The European Union’s counterterrorism coordinator, Gilles de Kerchove, laughingly says to his interlocutors that he has been away from home since the emergence of the foreign fighters file in Syria. De Kerchove has become one of the European officials who visits airports the most. He met with senior officials and security leaders in the countries involved in the case, or in other words, he roamed half the world.
As-Safir interviewed de Kerchove as he was finalizing an extensive report to be submitted to European countries. The report included his assessment on the implementation by Europe of the strategy he had recommended a year ago to face the Western jihadist phenomenon, in addition to a set of new proposals. Among multiple files, he talked in this interview about al-Qaeda in Syria and revealed his doubts regarding the moderation of some armed opposition groups.
As-Safir: The jihadist file gained more importance following the attack carried out by Mehdi Nemmouche in Brussels. The young French man had fought [in Syria] alongside the Islamic State of Iraq and al-Sham (ISIS), which is listed as a terrorist organization, before killing four people at the Jewish Museum in Brussels. This indicated that the jihadist risk has turned into reality. Did the attack change the methods of confrontation?
De Kerchove: No, it did not. It is just a sad reminder and confirmation that what we were talking about is a very serious threat. It is real and not a story about threats being spread around by officials because they want more money for their budgets or because they want to apply strict security measures. It is a serious problem, especially when jihadists include more than 2,000 European citizens, more than 5,000 from North Africa, to my knowledge, and 500 people from the Balkans and thousands of people from the Arabian Gulf. Moreover, 20 to 30 al-Qaeda leaders were relocated from Pakistan to Syria.
There are thousands of people affiliated with groups that are clearly terrorist organizations. Jabhat al-Nusra is an official splinter of al-Qaeda. ISIS is not an official splinter, but it still is a terrorist group that seeks to establish a world caliphate, starting with the establishment of a local caliphate. We have people fighting with these groups, they learned to use weapons and explosives and this is extremely dangerous.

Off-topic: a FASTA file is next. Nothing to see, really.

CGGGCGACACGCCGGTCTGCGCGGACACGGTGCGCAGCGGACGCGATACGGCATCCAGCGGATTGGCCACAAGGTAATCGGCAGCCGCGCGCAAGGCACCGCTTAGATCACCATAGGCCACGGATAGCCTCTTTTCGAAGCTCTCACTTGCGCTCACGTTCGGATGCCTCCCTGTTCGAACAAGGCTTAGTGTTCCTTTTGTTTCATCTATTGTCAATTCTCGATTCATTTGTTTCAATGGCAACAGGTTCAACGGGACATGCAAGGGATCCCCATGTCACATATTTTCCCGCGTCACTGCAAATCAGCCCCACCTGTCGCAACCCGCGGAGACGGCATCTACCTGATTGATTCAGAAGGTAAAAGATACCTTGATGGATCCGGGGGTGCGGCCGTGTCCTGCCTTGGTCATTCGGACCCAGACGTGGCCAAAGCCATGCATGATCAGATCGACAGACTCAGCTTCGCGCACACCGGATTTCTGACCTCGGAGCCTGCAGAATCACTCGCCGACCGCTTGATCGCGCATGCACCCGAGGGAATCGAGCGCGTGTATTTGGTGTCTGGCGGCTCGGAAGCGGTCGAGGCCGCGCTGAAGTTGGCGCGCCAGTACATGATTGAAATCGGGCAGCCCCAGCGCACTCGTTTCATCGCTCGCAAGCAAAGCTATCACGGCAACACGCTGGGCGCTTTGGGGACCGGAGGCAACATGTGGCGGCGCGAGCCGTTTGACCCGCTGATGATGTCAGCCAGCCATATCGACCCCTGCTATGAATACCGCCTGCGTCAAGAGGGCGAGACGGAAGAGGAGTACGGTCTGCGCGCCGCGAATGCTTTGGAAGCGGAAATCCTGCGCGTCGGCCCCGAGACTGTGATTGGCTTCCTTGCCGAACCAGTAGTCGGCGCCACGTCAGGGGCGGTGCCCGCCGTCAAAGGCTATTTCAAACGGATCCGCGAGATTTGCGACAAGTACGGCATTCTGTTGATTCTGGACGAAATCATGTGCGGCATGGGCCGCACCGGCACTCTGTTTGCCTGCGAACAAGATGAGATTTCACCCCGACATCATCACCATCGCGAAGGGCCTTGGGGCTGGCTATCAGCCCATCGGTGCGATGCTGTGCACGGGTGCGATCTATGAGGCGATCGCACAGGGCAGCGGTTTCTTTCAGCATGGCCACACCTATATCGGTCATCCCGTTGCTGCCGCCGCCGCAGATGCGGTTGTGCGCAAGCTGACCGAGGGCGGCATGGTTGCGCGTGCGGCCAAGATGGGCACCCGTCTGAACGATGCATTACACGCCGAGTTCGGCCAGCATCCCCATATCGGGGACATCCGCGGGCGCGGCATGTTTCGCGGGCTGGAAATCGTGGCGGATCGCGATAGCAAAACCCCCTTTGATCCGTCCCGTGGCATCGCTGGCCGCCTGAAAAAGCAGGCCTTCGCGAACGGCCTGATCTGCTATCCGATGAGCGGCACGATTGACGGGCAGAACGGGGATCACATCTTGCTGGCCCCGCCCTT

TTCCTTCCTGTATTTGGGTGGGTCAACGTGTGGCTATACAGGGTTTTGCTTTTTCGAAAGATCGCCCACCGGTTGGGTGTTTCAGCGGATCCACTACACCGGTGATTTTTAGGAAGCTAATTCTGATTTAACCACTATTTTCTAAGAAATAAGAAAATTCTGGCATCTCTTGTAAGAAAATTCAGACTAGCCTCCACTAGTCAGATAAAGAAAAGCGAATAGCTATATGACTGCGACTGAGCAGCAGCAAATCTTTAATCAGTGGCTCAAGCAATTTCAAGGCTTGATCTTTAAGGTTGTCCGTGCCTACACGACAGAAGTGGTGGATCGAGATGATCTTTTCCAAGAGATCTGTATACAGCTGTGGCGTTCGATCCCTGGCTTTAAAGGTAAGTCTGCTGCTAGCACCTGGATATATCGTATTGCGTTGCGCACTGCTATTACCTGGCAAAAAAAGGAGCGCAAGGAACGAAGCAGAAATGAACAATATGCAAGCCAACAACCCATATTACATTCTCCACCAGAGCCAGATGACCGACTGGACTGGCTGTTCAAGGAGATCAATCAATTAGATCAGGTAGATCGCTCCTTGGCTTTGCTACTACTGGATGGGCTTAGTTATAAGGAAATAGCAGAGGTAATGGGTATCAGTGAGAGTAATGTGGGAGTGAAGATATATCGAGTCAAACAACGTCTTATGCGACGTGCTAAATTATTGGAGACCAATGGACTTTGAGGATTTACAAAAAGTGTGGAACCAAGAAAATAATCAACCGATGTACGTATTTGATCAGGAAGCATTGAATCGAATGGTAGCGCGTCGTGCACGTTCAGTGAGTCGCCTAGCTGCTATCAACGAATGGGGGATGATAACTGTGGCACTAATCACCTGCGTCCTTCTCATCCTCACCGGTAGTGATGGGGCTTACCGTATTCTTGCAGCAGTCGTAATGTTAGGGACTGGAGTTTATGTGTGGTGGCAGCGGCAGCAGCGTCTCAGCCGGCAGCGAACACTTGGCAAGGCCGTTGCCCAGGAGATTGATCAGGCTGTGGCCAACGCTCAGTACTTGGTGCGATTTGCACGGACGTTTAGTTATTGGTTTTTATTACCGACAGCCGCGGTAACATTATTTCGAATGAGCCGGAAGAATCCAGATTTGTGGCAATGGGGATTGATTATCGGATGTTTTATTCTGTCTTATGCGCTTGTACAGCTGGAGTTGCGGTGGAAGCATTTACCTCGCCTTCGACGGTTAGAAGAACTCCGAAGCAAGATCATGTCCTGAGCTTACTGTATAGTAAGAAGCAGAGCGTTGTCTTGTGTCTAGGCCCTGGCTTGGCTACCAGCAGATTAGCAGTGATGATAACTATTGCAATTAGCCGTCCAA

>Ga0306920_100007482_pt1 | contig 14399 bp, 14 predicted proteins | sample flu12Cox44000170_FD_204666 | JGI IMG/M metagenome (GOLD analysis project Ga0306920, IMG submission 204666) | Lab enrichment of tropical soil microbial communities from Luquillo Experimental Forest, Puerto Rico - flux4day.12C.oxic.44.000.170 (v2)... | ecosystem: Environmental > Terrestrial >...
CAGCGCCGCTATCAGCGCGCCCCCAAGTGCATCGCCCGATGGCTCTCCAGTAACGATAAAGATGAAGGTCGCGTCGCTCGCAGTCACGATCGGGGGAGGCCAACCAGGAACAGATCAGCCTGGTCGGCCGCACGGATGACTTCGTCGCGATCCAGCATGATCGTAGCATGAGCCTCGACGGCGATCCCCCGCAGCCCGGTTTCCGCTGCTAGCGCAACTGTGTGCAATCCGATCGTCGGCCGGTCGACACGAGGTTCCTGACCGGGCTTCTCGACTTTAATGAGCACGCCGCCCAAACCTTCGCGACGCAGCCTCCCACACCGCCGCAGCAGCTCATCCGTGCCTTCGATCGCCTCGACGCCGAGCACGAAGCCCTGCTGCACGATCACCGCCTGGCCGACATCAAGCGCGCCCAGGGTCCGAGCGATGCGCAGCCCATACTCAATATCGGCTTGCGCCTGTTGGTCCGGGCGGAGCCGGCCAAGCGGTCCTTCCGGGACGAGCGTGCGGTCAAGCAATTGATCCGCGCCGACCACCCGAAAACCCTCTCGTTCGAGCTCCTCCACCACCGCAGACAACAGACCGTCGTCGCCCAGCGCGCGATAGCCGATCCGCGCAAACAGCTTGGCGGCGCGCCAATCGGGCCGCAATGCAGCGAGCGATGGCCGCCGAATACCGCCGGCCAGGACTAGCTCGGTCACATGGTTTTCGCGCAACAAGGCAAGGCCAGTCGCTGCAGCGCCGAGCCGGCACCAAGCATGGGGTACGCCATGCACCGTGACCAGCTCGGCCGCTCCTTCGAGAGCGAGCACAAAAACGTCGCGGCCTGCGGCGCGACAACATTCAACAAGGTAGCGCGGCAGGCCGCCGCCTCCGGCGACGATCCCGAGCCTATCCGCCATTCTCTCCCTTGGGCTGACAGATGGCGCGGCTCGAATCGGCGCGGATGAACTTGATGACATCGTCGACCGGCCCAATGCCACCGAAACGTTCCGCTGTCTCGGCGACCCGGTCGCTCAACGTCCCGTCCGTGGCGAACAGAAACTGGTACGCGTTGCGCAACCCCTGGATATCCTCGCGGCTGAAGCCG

As-Safir: In this context, was Nemmouche’s attack an appropriate trigger to increase and accelerate your work?
De Kerchove: We have been mobilizing our powers for 18 months now. I myself have submitted six or seven political papers. Ministers have adopted several practical measures, and we are in the process of implementing these measures. All this in addition to the usual daily work in European security agencies, the European Police Office (Europol) and agencies for border control and exchange of information and others. What happened [Brussels’s attack] is sad and must not be repeated. We accomplished a significant achievement that led to some results. Some people were banned from going to Syria. There are people who were recently arrested in Spain and Morocco. An arrest campaign was also held on the same day with the coordination of Spain, Belgium and Morocco. There are people who are being arrested in France almost every week. The issue is not that we are passive people and that the Brussels attack caught us off guard. The issue is that security cannot be provided at 100%. What happened is sad, and we will try to prevent it from happening again.
As-Safir: Do you think Nemmouche was working alone? We heard that you do not think he is a lone wolf, according to recent rumors. What do you think?
De Kerchove: We do not know for sure, and we have to wait to see what the investigation reveals. He was most probably in contact with other people, because France had subsequently arrested four people. We have to wait. But the true lone wolf is someone who has no connections. For example, Anders Breivik, the right-wing Norwegian terrorist who had drawn his own plan and killed 77 people in 2011, is a lone wolf. There is also a French national who came to Belgium and killed a police officer with a knife. That was a clear case of what is called a lone wolf. What I mean by that is that the group that Nemmouche is likely affiliated with is probably not a large organization, but then again, jihadists are people who have connections with others and established friendships in Syria. They may also have places where they can hide, and they are not necessarily affiliated with complex organizations. But a lone wolf such as Nemmouche is a very rare case.